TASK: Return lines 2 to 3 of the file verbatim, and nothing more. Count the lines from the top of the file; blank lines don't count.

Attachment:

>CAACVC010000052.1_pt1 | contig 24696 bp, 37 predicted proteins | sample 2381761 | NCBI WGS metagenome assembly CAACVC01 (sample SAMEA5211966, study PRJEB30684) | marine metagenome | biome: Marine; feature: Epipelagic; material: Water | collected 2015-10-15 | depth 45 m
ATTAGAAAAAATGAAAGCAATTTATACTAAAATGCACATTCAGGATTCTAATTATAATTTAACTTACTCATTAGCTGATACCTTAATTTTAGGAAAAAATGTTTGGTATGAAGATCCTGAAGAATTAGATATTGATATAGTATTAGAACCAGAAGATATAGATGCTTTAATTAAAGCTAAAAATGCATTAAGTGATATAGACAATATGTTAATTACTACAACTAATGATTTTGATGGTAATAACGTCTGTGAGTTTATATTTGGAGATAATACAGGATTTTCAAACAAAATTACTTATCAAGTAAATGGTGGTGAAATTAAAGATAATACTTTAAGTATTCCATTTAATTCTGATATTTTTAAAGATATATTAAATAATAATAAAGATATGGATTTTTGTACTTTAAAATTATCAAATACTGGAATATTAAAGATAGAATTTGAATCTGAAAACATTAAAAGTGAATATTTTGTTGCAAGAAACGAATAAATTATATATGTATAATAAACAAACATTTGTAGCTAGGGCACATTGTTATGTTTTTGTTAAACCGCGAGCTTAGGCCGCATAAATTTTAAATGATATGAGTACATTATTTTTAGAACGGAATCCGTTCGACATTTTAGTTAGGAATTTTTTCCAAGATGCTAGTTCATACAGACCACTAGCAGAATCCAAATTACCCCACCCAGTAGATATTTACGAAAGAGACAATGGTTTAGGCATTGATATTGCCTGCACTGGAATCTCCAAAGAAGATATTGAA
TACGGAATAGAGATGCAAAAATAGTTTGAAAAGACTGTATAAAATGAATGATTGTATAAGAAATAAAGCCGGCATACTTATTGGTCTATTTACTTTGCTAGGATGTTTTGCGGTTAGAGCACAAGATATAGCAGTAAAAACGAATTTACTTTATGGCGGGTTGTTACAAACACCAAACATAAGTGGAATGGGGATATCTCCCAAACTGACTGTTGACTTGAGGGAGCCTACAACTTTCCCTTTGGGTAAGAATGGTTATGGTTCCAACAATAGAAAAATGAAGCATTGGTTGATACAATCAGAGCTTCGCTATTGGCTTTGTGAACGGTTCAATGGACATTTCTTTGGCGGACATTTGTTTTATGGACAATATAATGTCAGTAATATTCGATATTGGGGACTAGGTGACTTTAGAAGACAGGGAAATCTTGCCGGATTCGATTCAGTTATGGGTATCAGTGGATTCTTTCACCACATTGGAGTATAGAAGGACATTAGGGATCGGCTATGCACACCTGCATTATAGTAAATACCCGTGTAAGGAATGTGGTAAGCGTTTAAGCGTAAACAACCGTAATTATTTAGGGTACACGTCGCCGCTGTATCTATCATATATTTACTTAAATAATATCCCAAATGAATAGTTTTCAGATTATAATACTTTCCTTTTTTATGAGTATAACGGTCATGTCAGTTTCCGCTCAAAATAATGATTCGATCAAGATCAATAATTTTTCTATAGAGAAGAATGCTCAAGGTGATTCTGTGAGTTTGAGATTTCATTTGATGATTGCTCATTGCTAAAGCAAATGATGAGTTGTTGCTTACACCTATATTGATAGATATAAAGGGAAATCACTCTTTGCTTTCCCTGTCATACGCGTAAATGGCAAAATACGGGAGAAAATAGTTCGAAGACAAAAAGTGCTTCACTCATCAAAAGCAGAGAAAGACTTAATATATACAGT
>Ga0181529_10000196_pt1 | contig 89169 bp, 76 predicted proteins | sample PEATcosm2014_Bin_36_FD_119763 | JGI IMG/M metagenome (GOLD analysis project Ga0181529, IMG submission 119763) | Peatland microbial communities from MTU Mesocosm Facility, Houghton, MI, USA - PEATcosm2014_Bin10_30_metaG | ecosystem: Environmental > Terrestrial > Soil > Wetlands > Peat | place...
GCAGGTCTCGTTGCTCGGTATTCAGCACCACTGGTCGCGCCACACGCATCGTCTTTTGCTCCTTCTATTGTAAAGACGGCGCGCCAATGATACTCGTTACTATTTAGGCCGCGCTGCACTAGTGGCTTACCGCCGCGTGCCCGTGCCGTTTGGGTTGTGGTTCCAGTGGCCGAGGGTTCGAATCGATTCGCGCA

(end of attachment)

ATTAGAAAAAATGAAAGCAATTTATACTAAAATGCACATTCAGGATTCTAATTATAATTTAACTTACTCATTAGCTGATACCTTAATTTTAGGAAAAAATGTTTGGTATGAAGATCCTGAAGAATTAGATATTGATATAGTATTAGAACCAGAAGATATAGATGCTTTAATTAAAGCTAAAAATGCATTAAGTGATATAGACAATATGTTAATTACTACAACTAATGATTTTGATGGTAATAACGTCTGTGAGTTTATATTTGGAGATAATACAGGATTTTCAAACAAAATTACTTATCAAGTAAATGGTGGTGAAATTAAAGATAATACTTTAAGTATTCCATTTAATTCTGATATTTTTAAAGATATATTAAATAATAATAAAGATATGGATTTTTGTACTTTAAAATTATCAAATACTGGAATATTAAAGATAGAATTTGAATCTGAAAACATTAAAAGTGAATATTTTGTTGCAAGAAACGAATAAATTATATATGTATAATAAACAAACATTTGTAGCTAGGGCACATTGTTATGTTTTTGTTAAACCGCGAGCTTAGGCCGCATAAATTTTAAATGATATGAGTACATTATTTTTAGAACGGAATCCGTTCGACATTTTAGTTAGGAATTTTTTCCAAGATGCTAGTTCATACAGACCACTAGCAGAATCCAAATTACCCCACCCAGTAGATATTTACGAAAGAGACAATGGTTTAGGCATTGATATTGCCTGCACTGGAATCTCCAAAGAAGATATTGAA
TACGGAATAGAGATGCAAAAATAGTTTGAAAAGACTGTATAAAATGAATGATTGTATAAGAAATAAAGCCGGCATACTTATTGGTCTATTTACTTTGCTAGGATGTTTTGCGGTTAGAGCACAAGATATAGCAGTAAAAACGAATTTACTTTATGGCGGGTTGTTACAAACACCAAACATAAGTGGAATGGGGATATCTCCCAAACTGACTGTTGACTTGAGGGAGCCTACAACTTTCCCTTTGGGTAAGAATGGTTATGGTTCCAACAATAGAAAAATGAAGCATTGGTTGATACAATCAGAGCTTCGCTATTGGCTTTGTGAACGGTTCAATGGACATTTCTTTGGCGGACATTTGTTTTATGGACAATATAATGTCAGTAATATTCGATATTGGGGACTAGGTGACTTTAGAAGACAGGGAAATCTTGCCGGATTCGATTCAGTTATGGGTATCAGTGGATTCTTTCACCACATTGGAGTATAGAAGGACATTAGGGATCGGCTATGCACACCTGCATTATAGTAAATACCCGTGTAAGGAATGTGGTAAGCGTTTAAGCGTAAACAACCGTAATTATTTAGGGTACACGTCGCCGCTGTATCTATCATATATTTACTTAAATAATATCCCAAATGAATAGTTTTCAGATTATAATACTTTCCTTTTTTATGAGTATAACGGTCATGTCAGTTTCCGCTCAAAATAATGATTCGATCAAGATCAATAATTTTTCTATAGAGAAGAATGCTCAAGGTGATTCTGTGAGTTTGAGATTTCATTTGATGATTGCTCATTGCTAAAGCAAATGATGAGTTGTTGCTTACACCTATATTGATAGATATAAAGGGAAATCACTCTTTGCTTTCCCTGTCATACGCGTAAATGGCAAAATACGGGAGAAAATAGTTCGAAGACAAAAAGTGCTTCACTCATCAAAAGCAGAGAAAGACTTAATATATACAGT